This book is a collection of plays that have been adapted from well-known fairy tales. They can be used as performance plays, readers theatre or just used to promote reading in groups. Each play is between five and ten minutes long. The plays can be adapted to suit the various needs of the group. The cast list is very flexible – more characters can be added. Characters can be changed or omitted. In addition, the teacher/group leader can assume the role of the storyteller if the children are unable to read or not at the reading level required. Also included in this book is a variety of drama activities. These activities are designed to be fun and enjoyable as well as promoting concentration, movement, character development and creativity.

The plays in the collection are:
Little Red Riding Hood
The Three Little Pigs
The Elves and the Shoemaker
The Three Billy Goats Gruff
The Ugly Duckling
The Lazy Cow
The Talking Tree
Humpty Dumpty
The Magic Porridge Pot
The Stone Soup
The Pied Piper of Hamelin
The Little Red Hen
The Gingerbread Man
The Enormous Turnip
Chicken Licken

Aesop’s fables – A collection of plays for Children based on Aesop’s fables – New book available.

Free ebook!   This book is a collection of plays that have been adapted from Aesop’s most famous fables. They can be used as performance plays, readers theatre or just used to promote reading in groups. Each play is between five and ten minutes long. The plays can be adapted to suit the various needs of the group. The cast list is very flexible – more characters can be added. Characters can be changed or omitted. In addition, the teacher/group leader can assume the role of the storyteller if the children are unable to read or not at the reading level required. Also included in this book is a variety of drama activities. These activities are designed to be fun and enjoyable as well as promoting group cohesion, character development and creativity. The plays in the collection are:  The Lion and the Mouse  The Ants and the Grasshopper  The Hare and the Tortoise  The Boy Who Cried Wolf  The Town Mouse and the Country Mouse  Belling the Cat  The Miller, his Son and the Donkey  The Fox and the Crow  The Cockerel and the Fox  The Goatherd and the Wild Goats  The North Wind and the Sun  The Fox and the Cat  The Fox that lost his tail  Buy on or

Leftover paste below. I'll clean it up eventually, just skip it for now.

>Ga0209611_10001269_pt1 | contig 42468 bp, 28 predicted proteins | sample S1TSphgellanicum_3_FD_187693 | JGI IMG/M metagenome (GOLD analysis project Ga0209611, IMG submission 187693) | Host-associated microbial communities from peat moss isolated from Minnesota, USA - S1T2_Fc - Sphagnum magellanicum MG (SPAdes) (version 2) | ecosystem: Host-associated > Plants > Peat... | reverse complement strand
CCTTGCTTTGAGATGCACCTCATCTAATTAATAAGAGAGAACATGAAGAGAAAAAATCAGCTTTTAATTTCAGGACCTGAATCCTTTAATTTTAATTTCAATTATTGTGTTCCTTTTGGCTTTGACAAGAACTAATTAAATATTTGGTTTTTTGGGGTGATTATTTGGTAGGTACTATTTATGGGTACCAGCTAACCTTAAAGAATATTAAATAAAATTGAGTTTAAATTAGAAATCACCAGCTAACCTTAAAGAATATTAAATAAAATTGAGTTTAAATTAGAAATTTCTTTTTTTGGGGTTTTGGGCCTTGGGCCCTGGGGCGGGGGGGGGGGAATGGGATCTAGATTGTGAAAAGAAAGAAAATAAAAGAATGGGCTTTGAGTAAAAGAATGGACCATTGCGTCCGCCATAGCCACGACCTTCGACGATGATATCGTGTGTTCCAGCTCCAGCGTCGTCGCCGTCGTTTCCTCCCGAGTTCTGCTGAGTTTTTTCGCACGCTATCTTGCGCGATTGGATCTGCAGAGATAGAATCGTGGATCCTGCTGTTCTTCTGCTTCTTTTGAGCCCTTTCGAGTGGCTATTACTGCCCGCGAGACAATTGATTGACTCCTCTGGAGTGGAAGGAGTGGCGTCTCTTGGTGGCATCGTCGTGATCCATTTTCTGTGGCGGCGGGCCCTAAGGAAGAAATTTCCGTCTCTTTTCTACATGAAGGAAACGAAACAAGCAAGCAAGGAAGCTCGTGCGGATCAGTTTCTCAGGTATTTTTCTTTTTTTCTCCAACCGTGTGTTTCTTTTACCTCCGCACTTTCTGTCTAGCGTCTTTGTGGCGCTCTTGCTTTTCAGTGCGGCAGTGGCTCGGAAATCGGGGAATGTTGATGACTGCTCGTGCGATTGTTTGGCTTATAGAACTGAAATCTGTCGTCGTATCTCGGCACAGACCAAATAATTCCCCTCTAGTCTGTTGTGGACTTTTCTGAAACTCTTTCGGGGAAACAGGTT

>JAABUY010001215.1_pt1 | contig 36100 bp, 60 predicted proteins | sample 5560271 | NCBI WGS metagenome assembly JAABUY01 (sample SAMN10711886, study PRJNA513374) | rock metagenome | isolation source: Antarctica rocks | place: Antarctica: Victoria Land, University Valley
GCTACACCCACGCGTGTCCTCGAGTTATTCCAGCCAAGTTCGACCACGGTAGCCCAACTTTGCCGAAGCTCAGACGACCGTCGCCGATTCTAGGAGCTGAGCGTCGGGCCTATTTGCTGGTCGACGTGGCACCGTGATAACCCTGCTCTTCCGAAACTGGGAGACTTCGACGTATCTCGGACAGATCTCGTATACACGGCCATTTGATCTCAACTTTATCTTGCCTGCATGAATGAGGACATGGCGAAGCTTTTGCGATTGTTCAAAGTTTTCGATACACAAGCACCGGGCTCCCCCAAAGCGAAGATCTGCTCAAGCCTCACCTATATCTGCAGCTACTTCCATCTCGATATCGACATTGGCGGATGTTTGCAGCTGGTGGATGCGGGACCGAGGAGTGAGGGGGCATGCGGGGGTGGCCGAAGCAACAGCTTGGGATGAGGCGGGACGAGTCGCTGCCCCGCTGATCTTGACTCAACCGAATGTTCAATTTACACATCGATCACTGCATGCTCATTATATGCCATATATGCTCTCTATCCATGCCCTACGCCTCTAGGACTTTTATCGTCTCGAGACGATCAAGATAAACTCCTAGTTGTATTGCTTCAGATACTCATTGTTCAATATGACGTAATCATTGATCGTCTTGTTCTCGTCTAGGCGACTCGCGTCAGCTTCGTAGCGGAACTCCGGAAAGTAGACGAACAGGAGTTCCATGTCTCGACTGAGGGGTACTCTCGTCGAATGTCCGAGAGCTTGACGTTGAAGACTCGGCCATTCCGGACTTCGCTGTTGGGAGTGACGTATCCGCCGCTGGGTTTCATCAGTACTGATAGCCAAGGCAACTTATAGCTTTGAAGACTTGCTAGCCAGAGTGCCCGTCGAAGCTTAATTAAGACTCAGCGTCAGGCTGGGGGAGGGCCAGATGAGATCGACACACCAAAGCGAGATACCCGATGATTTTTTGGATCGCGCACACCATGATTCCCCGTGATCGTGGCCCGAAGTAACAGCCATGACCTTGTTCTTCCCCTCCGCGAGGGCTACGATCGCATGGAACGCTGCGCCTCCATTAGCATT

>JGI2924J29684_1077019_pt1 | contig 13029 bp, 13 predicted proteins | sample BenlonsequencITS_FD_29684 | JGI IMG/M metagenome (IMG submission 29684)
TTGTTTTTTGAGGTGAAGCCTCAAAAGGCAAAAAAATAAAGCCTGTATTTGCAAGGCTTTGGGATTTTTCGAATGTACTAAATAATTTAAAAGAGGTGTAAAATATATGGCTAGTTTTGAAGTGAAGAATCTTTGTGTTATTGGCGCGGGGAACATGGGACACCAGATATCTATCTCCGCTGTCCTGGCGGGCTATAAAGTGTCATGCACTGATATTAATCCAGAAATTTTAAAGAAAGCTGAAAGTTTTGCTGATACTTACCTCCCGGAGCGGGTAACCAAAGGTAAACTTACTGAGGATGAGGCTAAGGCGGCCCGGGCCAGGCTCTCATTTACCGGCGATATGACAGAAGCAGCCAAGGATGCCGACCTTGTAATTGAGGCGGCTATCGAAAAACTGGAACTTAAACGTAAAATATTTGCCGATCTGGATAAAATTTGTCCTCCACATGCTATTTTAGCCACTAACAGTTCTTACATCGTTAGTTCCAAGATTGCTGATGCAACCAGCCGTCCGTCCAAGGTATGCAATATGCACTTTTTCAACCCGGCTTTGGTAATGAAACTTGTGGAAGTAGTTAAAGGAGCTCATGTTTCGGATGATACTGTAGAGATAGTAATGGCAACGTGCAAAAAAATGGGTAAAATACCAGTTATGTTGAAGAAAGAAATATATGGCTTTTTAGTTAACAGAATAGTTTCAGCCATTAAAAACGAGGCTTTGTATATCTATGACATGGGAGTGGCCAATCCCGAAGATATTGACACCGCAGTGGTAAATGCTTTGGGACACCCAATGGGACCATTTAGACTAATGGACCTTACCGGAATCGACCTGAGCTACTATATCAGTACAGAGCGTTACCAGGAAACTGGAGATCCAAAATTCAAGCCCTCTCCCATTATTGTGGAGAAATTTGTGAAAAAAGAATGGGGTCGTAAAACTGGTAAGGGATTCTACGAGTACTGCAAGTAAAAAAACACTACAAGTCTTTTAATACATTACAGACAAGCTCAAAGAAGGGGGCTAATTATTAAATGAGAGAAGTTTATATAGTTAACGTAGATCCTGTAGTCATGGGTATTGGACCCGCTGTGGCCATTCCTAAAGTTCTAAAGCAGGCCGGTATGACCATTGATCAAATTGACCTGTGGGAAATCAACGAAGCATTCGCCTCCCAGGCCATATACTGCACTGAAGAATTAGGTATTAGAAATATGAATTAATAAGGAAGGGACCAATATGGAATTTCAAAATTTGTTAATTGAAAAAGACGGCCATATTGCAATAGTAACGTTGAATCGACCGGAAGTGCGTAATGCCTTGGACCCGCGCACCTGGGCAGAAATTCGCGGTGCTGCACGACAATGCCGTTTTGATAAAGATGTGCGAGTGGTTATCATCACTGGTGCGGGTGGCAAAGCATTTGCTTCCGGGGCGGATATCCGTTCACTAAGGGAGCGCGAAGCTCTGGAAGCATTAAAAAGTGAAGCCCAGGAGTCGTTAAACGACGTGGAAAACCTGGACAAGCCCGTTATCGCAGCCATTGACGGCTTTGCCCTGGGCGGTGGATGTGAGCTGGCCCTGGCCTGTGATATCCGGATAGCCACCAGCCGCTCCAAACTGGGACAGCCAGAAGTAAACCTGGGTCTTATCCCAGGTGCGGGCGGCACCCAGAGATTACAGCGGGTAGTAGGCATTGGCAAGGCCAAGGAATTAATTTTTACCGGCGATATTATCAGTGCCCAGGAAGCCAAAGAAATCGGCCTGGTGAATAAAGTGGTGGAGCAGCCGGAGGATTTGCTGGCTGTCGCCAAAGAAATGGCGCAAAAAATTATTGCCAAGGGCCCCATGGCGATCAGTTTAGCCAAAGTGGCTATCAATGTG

Anti Bullying Drama workshop for primary children based on the fable “The Lion and the Clever Rabbit”

The following is a Drama workshop to conduct with children in primary or elementary school. It is a useful workshop if you want to focus on the issue of bullying and isolation.  It is based on the fable from the Panchatantra called “The Lion and the Clever Rabbit”. Here is a link to a version on you tube.
Once the teacher has told the story or watched the video ask the children to get into groups of four.

Physical warm up: In each group there is a monkey, an elephant, a parrot and a rabbit. Get the children to move around the room and sound like their different animals. Get them to find the animal that is like them from the other groups and interact and play with them. The teacher gives a loud roar and the animals are frightened and they freeze.

Teacher in role: The teacher in role as the Lion roars at them. She says “I’m very hungry and I’m going to eat all the animals in the jungle one by one.”

Still Image: In their animal groups the children make a still image of how they feel when they think the Lion is coming to get catch them and eat them.